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I am a political science student, two years into a bachelor degree at the University of Western Sydney. I major in Social and Cultural Analysis. I am also an activist, I campaign day-to-day on campus and on the streets, talking to students and workers. I am a young, unemployed, queer woman and activist from a working-class family. I am not the typical Legislative Council candidate — but that is exactly why I’m standing. Through my candidacy, I seek to actively challenge the notion that the 1% represents the 99%, or that you should be forced to vote for the “lesser evil”.
Near the heartland of New Zealand’s renowned wine country, there is a place where visitors are not allowed to go. The peculiar large white domes that protrude from the earth in the Waihopai Valley are surrounded by razor wire and shrouded in secrecy.
It increasingly seems these days that we don't have a prime minister, we have an instant Internet meme creator. In fact, I am starting think that Tony Abbott is proving so good at generating outrage and bemused laughter in equal measures that he might actually be a left-wing plant. How else could he prove so useless at actually pushing the hard-right, pro-rich, anti-poor, socially reactionary agenda he claims to stand for?
This month two reports were released in Canberra. The first was an important analysis of economic data, the 2014 national accounts issued by the Australian Bureau of Statistics. What Australia’s national accounts show is an economy in deep trouble. As David Harvey reminds us, to function satisfactorily it is necessary for capitalist economies to achieve a minimum 3% compound growth forever.

In response to US President Barack Obama’s use of an executive order to sanction Venezuelan authorities, Venezuelan President Nicolas Maduro requested decree powers to pass an “anti-imperialist law to prepare for all scenarios”. On March 11, a majority of Venezuela's National Assembly voted in favour. The bill, which must be approved by 60% of the Assembly according to Venezuela’s constitution, will now move on to a second reading to obtain final approval.

Western Sahara is recognised by the United Nations as the last non-self-governing territory in Africa. Between 1973 and 1991 it was at war, as the pro-independence Polisario Front fought first against colonial rulers Spain, and after 1975, against Morocco, which invaded with Spanish encouragement. In 1991, a United Nations-sponsored ceasefire was supposed to bring peace, based on a referendum on independence. However, the UN-promised referendum has never been held. Overt support from France, and more tacit support from the US, has enabled Morocco to have it indefinitely postponed.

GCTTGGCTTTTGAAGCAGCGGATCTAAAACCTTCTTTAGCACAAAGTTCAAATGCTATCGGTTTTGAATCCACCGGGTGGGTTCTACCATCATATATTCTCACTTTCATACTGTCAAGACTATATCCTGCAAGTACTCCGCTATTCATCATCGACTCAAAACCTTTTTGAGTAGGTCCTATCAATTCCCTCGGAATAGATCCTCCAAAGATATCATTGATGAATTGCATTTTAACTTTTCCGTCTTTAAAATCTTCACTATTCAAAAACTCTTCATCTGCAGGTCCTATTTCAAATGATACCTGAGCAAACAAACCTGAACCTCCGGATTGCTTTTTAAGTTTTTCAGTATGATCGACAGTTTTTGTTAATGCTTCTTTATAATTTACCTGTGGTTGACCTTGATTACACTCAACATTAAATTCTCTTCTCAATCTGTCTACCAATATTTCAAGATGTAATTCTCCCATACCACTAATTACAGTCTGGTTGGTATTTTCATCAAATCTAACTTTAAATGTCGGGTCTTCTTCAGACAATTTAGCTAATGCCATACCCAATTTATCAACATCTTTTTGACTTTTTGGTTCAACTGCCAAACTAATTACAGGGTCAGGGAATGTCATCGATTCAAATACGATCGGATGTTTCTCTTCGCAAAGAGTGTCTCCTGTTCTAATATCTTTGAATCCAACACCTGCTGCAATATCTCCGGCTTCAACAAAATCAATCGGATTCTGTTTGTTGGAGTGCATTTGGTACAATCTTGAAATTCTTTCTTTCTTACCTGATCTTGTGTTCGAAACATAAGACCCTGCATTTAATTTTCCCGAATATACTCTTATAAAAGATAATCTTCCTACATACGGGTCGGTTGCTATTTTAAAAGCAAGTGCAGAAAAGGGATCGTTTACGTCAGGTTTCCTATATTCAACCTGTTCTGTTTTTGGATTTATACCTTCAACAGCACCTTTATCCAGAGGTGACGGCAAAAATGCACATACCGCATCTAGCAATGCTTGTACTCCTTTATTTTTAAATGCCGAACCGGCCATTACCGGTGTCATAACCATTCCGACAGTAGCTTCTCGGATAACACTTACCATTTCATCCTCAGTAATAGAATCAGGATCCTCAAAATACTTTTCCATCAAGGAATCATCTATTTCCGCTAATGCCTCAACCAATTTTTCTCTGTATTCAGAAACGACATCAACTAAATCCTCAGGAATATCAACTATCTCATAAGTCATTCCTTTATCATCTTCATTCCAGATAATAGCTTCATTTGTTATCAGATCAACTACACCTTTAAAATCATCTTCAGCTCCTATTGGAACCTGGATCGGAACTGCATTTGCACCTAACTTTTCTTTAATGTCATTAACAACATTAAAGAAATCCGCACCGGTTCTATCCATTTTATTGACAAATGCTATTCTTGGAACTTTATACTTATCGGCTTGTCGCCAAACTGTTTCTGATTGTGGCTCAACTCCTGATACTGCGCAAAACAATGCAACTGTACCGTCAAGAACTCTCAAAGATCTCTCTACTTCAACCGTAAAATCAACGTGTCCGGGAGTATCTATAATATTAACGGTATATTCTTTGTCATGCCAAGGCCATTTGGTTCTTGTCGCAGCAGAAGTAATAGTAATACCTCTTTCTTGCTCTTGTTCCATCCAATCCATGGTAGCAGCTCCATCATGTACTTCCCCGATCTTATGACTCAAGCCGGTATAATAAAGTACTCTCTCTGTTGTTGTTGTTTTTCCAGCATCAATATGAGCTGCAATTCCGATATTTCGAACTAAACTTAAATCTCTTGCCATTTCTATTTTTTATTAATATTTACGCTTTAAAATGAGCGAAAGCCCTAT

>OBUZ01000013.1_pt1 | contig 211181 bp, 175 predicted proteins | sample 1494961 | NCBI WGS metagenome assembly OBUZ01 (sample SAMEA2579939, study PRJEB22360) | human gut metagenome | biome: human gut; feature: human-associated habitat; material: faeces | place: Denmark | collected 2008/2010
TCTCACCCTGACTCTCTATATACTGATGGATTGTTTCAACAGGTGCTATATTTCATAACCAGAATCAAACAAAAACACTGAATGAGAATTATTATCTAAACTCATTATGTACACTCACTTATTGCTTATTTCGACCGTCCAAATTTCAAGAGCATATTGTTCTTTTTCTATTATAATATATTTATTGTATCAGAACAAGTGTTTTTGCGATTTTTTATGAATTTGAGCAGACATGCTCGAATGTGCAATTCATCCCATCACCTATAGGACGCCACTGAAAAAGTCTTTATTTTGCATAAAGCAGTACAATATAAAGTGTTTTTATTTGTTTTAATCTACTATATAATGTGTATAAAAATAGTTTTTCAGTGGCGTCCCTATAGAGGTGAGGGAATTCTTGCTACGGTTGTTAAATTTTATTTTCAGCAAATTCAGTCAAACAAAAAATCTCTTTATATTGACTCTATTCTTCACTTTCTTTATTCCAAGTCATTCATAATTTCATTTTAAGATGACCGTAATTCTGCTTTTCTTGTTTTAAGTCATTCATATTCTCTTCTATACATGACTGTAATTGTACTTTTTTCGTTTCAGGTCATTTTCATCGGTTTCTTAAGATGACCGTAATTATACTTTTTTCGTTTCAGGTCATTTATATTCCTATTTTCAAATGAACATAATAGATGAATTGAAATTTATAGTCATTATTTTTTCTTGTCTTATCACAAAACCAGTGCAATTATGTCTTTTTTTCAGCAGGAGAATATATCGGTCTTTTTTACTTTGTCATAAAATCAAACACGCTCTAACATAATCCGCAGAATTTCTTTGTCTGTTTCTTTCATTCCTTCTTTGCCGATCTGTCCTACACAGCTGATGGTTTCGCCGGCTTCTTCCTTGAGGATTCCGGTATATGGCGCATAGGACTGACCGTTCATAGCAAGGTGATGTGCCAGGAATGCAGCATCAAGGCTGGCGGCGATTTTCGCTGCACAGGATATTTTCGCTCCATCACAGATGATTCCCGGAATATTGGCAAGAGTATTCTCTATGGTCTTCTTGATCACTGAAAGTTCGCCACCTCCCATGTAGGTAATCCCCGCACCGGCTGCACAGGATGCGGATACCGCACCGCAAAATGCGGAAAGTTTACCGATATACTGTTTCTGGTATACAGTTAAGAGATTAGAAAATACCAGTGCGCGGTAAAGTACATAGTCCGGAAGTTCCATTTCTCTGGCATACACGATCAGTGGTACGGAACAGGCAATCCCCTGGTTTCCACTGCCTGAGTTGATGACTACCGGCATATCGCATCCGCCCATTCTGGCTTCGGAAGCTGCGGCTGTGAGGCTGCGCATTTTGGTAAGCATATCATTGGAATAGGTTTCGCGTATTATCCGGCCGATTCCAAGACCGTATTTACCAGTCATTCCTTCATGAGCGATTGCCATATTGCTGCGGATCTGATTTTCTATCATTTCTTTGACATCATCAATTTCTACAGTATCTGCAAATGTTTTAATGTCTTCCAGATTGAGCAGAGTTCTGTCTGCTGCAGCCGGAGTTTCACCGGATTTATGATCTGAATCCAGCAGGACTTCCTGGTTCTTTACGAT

Jenny Leong is the Greens candidate in the NSW seat of Newtown – an area often called the most progressive in the country. Green Left Weekly’s Pip Hinman spoke to her about the Greens’ platform and approach to the election. * * * What are people telling you about the proposed WestConnex tollway and Labor's response? The government wants to dump 10 lanes of traffic on the south end of King Street and spend billions on a tollway that won’t solve Sydney's transport needs.
Staff at the University of NSW took industrial action on March 11 in response to stalled enterprise bargaining negotiations. The National Tertiary Education Union (NTEU) is seeking a pay rise of 3.5%, employment for Aboriginal and Torres Strait Islander people, and greater job security, including opportunities for permanence for casual staff, some of whom have been employed on a casual basis for many years. Classes were cancelled for the day and about 100 NTEU members and students picketed six gates around the campus.
Grrl Fest is an independent multi-platform music and arts event, celebrating and empowering women-identified artists. This year, the Melbourne event will be celebrating its third year. Grrl Fest will be held on March 21 at the Northcote Town Hall. There will be an outdoor venue, markets, music, workshops, cocktails and cabaret. The venue is a change up from the dusty warehouse beginnings of Grrl Fest.
Australian groups have condemned the decision of US President Barack Obama to issue an executive order on March 9 declaring Venezuela “a national security emergency” and imposing sanctions on Venezuelan officials. Australia-Venezuela Solidarity Network co-convenor Roberto Jorquera said: “We are extremely concerned at this latest escalation in US attacks on the sovereign nation of Venezuela. We share the concern of the Venezuelan government and many others that this could be a prelude to an economic blockade or even military attack.
Members of the United Services Union (USU) at Liverpool City Council, NSW, stopped work on March 11 to discuss management’s attacks on members’ working conditions. The stopwork took place in Bigge Park in the centre of Liverpool from 10am. USU state secretary Graham Kelly told the meeting that Liverpool chief executive officer Carl Wulff had begun talking to councillors in August last year about the outsourcing of the council’s customer services.
Some 20,000 people marched through central London on Saturday, in the Time to Act! protest, demanding that climate change be taken seriously by political parties in the coming General Election. Time to Act!, launched by the Campaign Against Climate Change, brought together a wide coalition of environmental and left wing organisations. The march was young, vibrant and diverse: placards from the Greens, Socialist Worker and Left Unity mixed with banners and flags from Friends of the Earth, Greenpeace, the Peoples’ Assembly and trade unions.